One of the major voices in Utah's debate on how to handle illegal immigration is calling for changes to Utah's comprehensive immigration law, House Bill 116.
The Sutherland Institute, a local conservative policy organization, has begun asking for the bill to be altered to reflect another immigration bill that was proposed during the 2011 legislative session but was never given serious consideration, Senate Bill 60.
Calling it the gold standard for state-based comprehensive immigration policy, Sutherland crafted SB 60 in partnership with Sen. Luz Robles, D-Salt Lake City.
The bill followed many of the same ideas that are a part of the comprehensive immigration bill that Gov. Gary Herbert signed in March but the bill contains no provisions dealing with law enforcement of illegal immigrants, like HB 116 does. However, it does have a guest worker program.
SB 60 called for a guest worker permit to be created and issued to undocumented workers that lived within Utah's borders and also contained language that would punish businesses that knowingly hired undocumented immigrants who did not have the permit.
"Accountability is the key," Paul Mero, president of the Sutherland Institute, said in a released statement. "Utah has the right, as a sovereign state, to insist on personal accountability from anyone within its borders. Enforcement needs to know who is here in Utah so officers can effectively find the serious criminals hiding among a large group of people driven underground by the unintended consequences of enforcement-only policies."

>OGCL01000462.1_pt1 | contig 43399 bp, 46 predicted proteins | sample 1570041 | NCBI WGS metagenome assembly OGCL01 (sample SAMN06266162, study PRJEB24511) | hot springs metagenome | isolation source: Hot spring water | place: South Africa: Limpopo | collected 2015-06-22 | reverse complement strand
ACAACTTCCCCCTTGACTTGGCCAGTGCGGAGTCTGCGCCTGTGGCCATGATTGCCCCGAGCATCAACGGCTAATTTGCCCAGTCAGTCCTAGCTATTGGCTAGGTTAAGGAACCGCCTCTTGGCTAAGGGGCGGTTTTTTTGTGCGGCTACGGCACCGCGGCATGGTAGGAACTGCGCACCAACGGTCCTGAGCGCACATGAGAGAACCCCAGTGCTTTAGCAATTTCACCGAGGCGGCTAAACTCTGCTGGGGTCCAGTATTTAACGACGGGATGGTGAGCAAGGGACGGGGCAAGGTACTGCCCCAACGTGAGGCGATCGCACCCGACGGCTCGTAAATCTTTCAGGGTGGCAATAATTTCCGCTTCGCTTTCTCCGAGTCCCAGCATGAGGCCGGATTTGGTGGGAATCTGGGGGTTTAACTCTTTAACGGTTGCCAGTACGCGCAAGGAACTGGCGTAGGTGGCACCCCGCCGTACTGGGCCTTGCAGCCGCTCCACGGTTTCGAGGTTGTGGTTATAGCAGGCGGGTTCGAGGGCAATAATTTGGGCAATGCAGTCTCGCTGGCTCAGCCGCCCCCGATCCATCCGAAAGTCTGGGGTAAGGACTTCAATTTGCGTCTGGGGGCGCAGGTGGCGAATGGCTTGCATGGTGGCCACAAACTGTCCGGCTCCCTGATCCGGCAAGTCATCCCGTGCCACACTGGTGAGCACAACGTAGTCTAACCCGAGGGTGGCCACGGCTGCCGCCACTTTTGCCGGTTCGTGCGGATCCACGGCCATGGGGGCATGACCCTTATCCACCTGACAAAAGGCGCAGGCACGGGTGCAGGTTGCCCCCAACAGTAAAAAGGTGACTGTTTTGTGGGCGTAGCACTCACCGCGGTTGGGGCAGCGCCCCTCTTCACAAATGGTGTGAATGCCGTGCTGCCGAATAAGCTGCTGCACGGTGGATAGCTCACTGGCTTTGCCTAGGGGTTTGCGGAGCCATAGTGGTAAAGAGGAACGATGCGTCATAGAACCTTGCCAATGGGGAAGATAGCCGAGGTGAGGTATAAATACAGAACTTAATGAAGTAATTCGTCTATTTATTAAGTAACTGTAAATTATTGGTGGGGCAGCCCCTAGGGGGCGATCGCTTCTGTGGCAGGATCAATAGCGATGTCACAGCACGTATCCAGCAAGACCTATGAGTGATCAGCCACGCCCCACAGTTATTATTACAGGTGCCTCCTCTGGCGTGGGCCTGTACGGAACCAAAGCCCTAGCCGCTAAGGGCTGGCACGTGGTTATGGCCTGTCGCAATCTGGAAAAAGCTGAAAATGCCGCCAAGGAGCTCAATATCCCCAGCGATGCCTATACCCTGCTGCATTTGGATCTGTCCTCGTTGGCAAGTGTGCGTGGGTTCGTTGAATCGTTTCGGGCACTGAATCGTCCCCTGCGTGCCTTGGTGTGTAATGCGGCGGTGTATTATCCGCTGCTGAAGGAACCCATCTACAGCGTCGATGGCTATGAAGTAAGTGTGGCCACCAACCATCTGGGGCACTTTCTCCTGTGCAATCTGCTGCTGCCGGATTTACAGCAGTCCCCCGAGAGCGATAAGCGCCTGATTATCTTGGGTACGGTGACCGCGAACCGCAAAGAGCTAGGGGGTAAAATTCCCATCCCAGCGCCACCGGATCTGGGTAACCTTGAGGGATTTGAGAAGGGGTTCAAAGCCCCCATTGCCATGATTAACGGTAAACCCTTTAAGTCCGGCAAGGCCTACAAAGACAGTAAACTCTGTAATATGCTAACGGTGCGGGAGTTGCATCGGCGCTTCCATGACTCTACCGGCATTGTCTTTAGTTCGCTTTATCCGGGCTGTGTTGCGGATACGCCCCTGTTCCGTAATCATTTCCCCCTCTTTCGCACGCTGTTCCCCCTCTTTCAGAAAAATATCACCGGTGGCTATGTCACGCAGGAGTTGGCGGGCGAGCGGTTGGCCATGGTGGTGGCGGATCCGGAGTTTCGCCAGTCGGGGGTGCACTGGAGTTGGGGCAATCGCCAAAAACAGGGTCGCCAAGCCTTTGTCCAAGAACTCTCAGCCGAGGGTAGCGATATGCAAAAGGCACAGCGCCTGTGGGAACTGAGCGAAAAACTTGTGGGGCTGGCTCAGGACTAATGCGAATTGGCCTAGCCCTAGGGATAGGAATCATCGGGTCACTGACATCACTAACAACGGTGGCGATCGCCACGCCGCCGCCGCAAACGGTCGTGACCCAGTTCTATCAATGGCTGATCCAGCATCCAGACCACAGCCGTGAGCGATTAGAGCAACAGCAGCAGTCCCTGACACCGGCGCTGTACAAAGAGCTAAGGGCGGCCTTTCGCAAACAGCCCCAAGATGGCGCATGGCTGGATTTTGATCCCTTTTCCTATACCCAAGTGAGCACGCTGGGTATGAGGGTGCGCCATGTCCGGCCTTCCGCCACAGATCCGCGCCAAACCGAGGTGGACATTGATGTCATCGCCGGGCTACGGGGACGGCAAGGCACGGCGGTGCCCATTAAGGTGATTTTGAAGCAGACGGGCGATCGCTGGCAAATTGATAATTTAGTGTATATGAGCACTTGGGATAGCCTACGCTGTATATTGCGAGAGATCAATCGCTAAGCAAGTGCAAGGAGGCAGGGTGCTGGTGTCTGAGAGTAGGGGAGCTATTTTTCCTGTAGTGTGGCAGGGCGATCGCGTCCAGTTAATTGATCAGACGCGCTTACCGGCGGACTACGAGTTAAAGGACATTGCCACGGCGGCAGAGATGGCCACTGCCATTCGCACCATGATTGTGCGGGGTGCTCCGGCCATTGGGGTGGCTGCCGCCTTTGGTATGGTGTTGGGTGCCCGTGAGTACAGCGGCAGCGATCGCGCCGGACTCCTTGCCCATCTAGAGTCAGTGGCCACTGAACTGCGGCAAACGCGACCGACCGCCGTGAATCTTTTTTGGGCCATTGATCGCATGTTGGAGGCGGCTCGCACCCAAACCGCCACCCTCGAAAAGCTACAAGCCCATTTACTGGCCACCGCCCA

Despite the support from Sutherland, many conservative lawmakers opposed the bill. Some were in favor of the comprehensive bill crafted by senate Republicans that later became HB 116, and others opposed both, calling for an enforcement-only style immigration bill.
Rep. Stephen Sandstrom, R-Provo, the sponsor of the enforcement-only immigration bill that now has become law but is being challenged in court, has said in the past both HB 116 and SB 60 are unconstitutional. Republicans in Salt Lake and Utah counties both have voted to support resolutions calling for a repeal of HB 116 and the resolution will be voted on by state delegates at the state convention later this month.
Sutherland also proposed changes that should be made to HB 116 should the Legislature not adopt the change to make it more like SB 60. The institute called for eliminating the requirement in the law that guest workers have health insurance. They also call for an increase in the penalty for Utah employers that hire undocumented workers without a guest worker card and a reduction in the fee that illegal immigrants would pay to obtain the guest worker card.
SB 60 had bipartisan support as Rep. Jeremy Peterson, R-Ogden signed on to be the house sponsor for the bill. The bill passed out of committee in the senate by a vote of 3-2. It was debated on the Senate floor but never voted on. The senate chose to circle the bill, a move to put the bill on hold, then returned the bill to the Senate Rules committee in the final days of the legislative session.